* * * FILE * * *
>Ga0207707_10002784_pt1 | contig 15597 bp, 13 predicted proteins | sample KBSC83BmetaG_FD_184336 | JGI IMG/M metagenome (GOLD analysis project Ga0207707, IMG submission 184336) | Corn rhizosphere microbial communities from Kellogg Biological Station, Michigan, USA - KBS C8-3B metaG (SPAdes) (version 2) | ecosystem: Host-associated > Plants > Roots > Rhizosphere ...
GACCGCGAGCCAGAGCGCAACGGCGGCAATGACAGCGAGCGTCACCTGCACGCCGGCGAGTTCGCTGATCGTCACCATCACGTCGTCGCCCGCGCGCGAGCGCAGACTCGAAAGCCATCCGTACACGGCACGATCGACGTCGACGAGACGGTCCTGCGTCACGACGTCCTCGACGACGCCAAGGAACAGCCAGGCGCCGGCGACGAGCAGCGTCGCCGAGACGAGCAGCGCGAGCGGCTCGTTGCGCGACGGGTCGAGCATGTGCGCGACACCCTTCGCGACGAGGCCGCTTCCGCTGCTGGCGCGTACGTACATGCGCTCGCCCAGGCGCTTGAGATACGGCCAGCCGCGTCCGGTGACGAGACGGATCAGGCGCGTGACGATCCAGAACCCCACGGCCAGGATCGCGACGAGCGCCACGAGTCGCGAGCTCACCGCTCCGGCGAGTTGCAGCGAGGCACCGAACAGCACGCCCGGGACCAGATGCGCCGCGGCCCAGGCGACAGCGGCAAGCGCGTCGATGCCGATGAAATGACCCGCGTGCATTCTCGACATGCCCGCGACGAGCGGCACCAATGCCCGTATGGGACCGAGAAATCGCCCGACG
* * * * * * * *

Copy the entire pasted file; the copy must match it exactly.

>Ga0207707_10002784_pt1 | contig 15597 bp, 13 predicted proteins | sample KBSC83BmetaG_FD_184336 | JGI IMG/M metagenome (GOLD analysis project Ga0207707, IMG submission 184336) | Corn rhizosphere microbial communities from Kellogg Biological Station, Michigan, USA - KBS C8-3B metaG (SPAdes) (version 2) | ecosystem: Host-associated > Plants > Roots > Rhizosphere ...
GACCGCGAGCCAGAGCGCAACGGCGGCAATGACAGCGAGCGTCACCTGCACGCCGGCGAGTTCGCTGATCGTCACCATCACGTCGTCGCCCGCGCGCGAGCGCAGACTCGAAAGCCATCCGTACACGGCACGATCGACGTCGACGAGACGGTCCTGCGTCACGACGTCCTCGACGACGCCAAGGAACAGCCAGGCGCCGGCGACGAGCAGCGTCGCCGAGACGAGCAGCGCGAGCGGCTCGTTGCGCGACGGGTCGAGCATGTGCGCGACACCCTTCGCGACGAGGCCGCTTCCGCTGCTGGCGCGTACGTACATGCGCTCGCCCAGGCGCTTGAGATACGGCCAGCCGCGTCCGGTGACGAGACGGATCAGGCGCGTGACGATCCAGAACCCCACGGCCAGGATCGCGACGAGCGCCACGAGTCGCGAGCTCACCGCTCCGGCGAGTTGCAGCGAGGCACCGAACAGCACGCCCGGGACCAGATGCGCCGCGGCCCAGGCGACAGCGGCAAGCGCGTCGATGCCGATGAAATGACCCGCGTGCATTCTCGACATGCCCGCGACGAGCGGCACCAATGCCCGTATGGGACCGAGAAATCGCCCGACG